Thursday, December 10, 2009

Ask the CarLess Guy Vol. III - Retail and a Homeland Marshall Plan

Recently I have received some questions within the comments section of recent posts, some were aimed at me, and others more general. I began to respond to them in the comments, but realized they might be better off here. Both questions regard retail success, one directed towards the one-way to two-way roads and the other is about chains vs. local retailers.
Question 1 - Reader Himanshu asks:
Philadelphia's downtown has one-way streets yet retail seems to thrive there. Walnut St is a great example. On the other hand, Market Street east of City Hall is two ways and yet suffers mightily. The issue is perhaps more complex than simply one-way vs two-way. I suppose overall street size, something you have discussed on your blog in the past, is also important. Walnut St almost feels like an alley compared to many streets in Dallas!
This is true. And, if memory serves South Street is one-way as well is it not? Either way, it's a very narrow street which is the point you are getting at. First things first though. With cities, complexity always rules the day making it virtually impossible to be both succinct and comprehensive, which is why I'm guessing very few people get cities on a very deep level. I mean, who really wants to read all of Space is the Machine, basically Bill Hillier of Space Syntax's grand 360-page manifesto of his life's work. Or, that everybody OWNS The City Shaped, because it looks so great on the bookshelf but who has actually read it? /Sheepishly raises hand in both cases.

Cities, if you buy the fractal nature of cities theory, which I do, are both infinitely complex, yet remarkably simple because there are so many factors participating and influencing each decision, yet the physical results are remarkably similar the world over. But, you are correct, it is not the ONLY determinant factor, but it is one of the critical ingredients that only help, not hinder.

The first thing RETAIL requires is CONVERGENCE, or to put it in the over simplified terms of an over simplified auto-oriented status quo, "access." By nature, a 2-way street will have more "convergence" or passersby than a one-way street and provide the increased locational predictability for the tenant, which I'll discuss later. The future of retail will require the convergence of streets, which one can see quite simply 2-dimensionally in a Baroque layout of streets as opposed to the Grid.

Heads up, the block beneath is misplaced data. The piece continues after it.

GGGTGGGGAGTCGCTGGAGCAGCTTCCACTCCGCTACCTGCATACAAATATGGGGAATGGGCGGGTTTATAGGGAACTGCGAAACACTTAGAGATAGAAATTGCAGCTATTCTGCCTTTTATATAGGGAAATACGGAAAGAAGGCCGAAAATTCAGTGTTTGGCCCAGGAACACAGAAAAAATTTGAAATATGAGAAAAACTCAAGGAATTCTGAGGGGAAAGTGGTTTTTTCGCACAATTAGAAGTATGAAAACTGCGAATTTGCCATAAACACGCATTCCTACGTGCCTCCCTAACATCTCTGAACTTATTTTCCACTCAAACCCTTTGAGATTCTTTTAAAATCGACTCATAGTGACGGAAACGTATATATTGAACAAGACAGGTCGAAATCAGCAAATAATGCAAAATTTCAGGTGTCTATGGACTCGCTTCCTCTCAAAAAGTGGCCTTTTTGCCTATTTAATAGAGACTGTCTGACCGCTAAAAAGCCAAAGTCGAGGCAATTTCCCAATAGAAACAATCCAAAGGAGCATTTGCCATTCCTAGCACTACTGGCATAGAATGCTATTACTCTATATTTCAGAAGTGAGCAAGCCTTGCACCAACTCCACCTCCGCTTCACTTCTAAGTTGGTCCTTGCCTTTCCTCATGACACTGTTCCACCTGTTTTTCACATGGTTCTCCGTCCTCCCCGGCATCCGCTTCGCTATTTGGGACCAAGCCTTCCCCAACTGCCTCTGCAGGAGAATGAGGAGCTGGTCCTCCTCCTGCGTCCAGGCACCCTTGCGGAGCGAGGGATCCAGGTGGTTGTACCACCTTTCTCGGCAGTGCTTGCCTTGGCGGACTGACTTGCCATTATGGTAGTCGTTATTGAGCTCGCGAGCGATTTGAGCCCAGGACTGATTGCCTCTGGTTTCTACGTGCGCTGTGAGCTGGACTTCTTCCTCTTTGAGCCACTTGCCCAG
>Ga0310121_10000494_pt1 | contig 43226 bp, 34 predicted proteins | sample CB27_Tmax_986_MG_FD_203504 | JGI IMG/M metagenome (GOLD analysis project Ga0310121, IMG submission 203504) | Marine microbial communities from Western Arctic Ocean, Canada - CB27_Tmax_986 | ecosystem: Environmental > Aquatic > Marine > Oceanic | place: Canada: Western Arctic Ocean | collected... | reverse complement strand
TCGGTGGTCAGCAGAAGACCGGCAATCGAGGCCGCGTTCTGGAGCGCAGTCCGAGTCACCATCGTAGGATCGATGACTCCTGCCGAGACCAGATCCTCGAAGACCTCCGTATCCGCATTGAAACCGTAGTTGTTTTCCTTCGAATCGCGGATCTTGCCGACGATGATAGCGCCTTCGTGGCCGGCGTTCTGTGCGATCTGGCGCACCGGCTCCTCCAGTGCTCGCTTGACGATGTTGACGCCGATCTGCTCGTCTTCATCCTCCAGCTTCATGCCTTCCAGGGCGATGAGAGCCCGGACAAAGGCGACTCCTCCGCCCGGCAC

Let's take a look at Paris, DC and NYC as as gradated degrees of each to illustrate this point. First, Paris is one of the most obvious examples of Baroque planning and the creation of very obvious points of 2-D convergence. What this (and convergence) in general does, is that it creates very predictable and obvious points where the most people will be passing by, which is exactly what retail needs.

Next, we'll look at DC. Everybody is aware of the L'Enfant plan, but what many may not be aware is that the original L'Enfant plan was much more like Paris than the current iteration. The reason is because Thomas Jefferson favored a grid pattern because of the implied equality (or democratic nature) of each street, whereas Baroque planning creates very strong and clear hierarchies, a caste system of streets if you will, where certain streets will ALWAYS have prominence. The end result is a compromised hybrid where Baroque formality is overlaid upon a grid, kind of like a Republic rather than a pure mob rule Democracy. Rather fitting no?

Now lastly, NYC, and more specifically Midtown Manhattan which is predominantly a very rigid grid system, but with one key distinction of course. And that is Broadway. Not coincidentally where it intersects the grid at the most acute angles, it creates the most important spaces in the City, ie the crossroads of the world, Times Square, and very dramatic buildings, like the Flatiron building.